When I got the damned things off for good, I was done with the whole process and I threw the plastic retainer I was supposed to wear for the next 18 months into the ocean. It’s the thing that’s supposed to make sure your naughty misaligned teeth don’t go back to their raggedy ways. I just wasn’t going for it. I had finally learned to brush my teeth properly and often by then.

    So guess what? My teeth stretched apart from each other – I can slide a popsicle stick between my two front teeth. The spaces between my teeth guarantee a gapey smile even if the bloody ivories are sorta in a straight row. Guess what I want for Christmas – another front tooth to fill the gap.

    My current dentist, who has replaced all of the ugly lead in my mouth with white porcelain fillings, just told me I must really brush well because my teeth and gums are in great shape. But he didn’t even give me a lollypop for such a good report. He also said that it isn’t that I don’t have the ability to smile with my lips parted, (I’d rather put a barrel over my face than smile with my lips parted) but that I am ashamed of the way my teeth look – ya think?

    When my kids were born I gave them tiny, soft brushes as soon as they could stand, just so they understood that it was fun to put a toothbrush into their mouths. I made sure they had new toothbrushes on a regular basis, I brushed for them until they were old enough to do it themselves, I made sure they flossed and rinsed with mouthwash. My kids had almost no cavities – I think one son had one small cavity.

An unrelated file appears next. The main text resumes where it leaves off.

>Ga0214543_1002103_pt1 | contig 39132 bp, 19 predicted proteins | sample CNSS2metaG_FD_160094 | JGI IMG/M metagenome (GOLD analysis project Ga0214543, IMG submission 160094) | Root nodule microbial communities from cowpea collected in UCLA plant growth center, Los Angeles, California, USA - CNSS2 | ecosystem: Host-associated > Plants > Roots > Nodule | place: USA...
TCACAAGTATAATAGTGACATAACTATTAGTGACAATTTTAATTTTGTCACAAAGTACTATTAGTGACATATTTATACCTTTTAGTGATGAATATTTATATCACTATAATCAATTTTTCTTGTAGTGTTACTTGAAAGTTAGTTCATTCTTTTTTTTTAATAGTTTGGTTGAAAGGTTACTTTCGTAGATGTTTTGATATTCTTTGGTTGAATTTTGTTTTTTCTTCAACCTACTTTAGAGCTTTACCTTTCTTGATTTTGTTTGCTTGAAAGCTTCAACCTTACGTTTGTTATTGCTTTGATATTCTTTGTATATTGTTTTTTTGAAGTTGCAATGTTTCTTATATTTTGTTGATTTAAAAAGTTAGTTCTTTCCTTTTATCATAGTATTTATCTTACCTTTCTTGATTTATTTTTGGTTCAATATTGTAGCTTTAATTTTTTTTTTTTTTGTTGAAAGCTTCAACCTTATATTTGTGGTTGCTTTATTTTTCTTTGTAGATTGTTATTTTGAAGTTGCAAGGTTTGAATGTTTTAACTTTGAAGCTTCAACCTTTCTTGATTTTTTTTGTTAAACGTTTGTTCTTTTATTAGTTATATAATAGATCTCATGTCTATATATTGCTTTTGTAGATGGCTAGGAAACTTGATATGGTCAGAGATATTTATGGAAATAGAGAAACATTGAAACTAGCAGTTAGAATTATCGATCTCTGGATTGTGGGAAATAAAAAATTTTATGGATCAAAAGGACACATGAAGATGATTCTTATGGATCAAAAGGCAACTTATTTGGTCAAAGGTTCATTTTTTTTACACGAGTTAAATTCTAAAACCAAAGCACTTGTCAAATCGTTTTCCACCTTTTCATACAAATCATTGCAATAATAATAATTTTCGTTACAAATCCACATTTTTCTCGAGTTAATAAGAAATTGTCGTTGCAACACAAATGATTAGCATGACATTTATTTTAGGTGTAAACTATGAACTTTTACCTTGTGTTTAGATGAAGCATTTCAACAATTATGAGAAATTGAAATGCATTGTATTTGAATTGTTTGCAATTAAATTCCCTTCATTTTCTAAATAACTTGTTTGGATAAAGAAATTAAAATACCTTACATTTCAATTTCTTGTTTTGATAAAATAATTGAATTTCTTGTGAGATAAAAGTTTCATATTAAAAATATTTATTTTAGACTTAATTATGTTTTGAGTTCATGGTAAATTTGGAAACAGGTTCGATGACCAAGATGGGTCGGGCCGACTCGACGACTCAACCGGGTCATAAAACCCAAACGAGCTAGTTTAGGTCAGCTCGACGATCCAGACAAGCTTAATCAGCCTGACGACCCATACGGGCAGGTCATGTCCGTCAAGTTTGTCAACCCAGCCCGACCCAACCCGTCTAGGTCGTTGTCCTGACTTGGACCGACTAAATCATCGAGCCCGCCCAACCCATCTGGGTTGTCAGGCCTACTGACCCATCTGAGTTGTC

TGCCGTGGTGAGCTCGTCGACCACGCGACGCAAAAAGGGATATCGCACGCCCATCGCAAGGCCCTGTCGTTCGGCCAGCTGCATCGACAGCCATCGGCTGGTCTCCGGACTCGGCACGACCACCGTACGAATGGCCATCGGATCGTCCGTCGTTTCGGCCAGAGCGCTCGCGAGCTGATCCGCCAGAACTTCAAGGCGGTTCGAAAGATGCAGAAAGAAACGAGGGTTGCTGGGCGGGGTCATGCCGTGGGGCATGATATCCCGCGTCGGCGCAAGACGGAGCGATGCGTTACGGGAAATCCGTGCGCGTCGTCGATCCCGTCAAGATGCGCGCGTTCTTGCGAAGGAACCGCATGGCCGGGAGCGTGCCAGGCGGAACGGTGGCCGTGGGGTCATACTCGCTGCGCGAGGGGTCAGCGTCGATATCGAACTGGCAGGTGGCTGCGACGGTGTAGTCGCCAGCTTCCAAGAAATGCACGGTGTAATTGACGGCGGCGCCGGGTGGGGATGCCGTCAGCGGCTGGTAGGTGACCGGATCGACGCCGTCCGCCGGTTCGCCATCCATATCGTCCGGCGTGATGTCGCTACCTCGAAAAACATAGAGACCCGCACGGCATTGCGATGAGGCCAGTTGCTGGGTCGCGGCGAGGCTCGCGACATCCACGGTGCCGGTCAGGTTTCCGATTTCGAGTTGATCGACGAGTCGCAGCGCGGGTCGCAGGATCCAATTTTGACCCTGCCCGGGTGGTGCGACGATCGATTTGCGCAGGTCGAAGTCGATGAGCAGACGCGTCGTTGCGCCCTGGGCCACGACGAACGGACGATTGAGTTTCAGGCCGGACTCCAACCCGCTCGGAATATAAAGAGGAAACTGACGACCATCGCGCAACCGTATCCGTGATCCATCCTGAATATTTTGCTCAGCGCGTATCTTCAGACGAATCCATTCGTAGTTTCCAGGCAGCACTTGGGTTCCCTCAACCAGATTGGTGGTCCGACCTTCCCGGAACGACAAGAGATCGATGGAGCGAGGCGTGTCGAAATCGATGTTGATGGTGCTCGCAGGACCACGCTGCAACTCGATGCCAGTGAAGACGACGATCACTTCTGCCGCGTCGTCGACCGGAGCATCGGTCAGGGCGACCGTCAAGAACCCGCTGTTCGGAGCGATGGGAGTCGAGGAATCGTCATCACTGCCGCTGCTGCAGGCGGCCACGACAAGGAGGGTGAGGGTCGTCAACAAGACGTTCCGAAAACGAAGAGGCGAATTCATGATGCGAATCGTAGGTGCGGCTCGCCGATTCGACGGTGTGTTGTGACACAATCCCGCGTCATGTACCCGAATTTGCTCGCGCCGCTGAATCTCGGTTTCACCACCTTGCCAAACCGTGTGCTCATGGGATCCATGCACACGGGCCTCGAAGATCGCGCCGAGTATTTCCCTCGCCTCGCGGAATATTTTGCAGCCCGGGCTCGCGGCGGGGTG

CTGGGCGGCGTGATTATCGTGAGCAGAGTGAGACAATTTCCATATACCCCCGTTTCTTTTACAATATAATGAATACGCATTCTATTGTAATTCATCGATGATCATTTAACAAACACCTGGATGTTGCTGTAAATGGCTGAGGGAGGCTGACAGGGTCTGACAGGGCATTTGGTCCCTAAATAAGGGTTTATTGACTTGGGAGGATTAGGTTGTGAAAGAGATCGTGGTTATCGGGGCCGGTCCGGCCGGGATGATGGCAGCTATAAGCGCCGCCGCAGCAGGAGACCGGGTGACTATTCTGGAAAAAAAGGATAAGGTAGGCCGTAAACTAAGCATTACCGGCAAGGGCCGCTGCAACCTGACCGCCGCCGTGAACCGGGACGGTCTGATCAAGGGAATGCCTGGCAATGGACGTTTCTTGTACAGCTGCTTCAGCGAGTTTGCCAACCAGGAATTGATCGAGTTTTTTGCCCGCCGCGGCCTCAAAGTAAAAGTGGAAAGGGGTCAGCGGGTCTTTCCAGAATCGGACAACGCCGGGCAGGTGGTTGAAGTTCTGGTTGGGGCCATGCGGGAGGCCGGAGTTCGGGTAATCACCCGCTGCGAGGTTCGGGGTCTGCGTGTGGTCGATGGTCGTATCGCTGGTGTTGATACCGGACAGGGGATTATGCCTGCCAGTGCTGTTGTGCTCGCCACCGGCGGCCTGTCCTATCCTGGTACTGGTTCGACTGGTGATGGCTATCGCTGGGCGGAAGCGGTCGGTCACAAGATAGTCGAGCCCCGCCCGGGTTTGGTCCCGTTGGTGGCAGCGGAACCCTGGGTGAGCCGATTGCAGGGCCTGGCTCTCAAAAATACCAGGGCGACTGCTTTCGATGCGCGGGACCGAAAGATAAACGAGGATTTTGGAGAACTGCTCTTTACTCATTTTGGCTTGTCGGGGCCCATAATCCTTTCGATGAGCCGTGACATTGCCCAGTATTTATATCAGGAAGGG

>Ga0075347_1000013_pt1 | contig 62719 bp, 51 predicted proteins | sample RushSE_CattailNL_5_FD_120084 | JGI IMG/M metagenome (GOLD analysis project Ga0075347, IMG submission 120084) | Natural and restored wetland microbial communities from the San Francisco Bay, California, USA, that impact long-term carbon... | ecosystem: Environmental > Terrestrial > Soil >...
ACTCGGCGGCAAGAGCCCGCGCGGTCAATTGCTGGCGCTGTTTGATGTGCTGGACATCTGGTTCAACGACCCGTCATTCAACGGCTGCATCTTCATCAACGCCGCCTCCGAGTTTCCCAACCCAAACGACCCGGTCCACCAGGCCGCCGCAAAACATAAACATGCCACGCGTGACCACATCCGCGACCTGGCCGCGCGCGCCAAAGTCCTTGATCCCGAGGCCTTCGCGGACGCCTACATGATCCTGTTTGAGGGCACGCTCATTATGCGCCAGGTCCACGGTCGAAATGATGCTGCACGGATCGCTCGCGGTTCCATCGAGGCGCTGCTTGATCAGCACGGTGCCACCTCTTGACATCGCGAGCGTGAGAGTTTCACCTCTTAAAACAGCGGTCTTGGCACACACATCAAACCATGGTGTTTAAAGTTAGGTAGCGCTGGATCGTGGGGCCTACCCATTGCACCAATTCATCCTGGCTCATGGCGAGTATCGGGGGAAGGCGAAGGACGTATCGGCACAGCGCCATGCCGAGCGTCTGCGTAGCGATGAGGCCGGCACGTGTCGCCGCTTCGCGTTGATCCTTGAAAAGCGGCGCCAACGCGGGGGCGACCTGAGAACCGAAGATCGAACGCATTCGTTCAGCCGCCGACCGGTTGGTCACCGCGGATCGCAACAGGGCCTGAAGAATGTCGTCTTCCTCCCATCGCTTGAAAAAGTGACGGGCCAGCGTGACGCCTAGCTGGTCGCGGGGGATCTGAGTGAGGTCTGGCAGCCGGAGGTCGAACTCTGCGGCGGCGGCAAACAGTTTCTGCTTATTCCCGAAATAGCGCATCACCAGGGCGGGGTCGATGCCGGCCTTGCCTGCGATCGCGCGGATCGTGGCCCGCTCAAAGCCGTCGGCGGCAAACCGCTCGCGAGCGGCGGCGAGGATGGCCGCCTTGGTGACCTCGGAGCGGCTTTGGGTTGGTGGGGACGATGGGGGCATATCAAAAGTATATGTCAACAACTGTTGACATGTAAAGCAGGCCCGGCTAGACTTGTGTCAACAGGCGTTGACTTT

Unfortunately, I so hated the braces episodes that I neglected to get them for my son, and now I am angry with myself. The new ortho techniques are much gentler and more effective and work more quickly. I’ve offered to pay for orthodontics for him now, but he thinks there are better uses for money than his teeth. My sons both see that their children take good care of their teeth.
    Generation by generation, we have improved our dental routines. Thank heaven for miracles made or found.

    Sorry this is so long. It brought back memories, that’s for sure. No need to post it on your blog, Irene.

    Liked by 2 people

  8. Charli Mills says:

    In the US, dentistry is underinsured making it unaffordable to many. Having celebrity-perfect teeth is a show of wealth. Few dentists have programs for those who can’t afford it, and the VA only covers the teeth of veterans of they can prove that combat damaged their teeth. It was more affordable to families when I was a kid and an unfortunate incident led to many dentist visits. This will be an interesting prompt!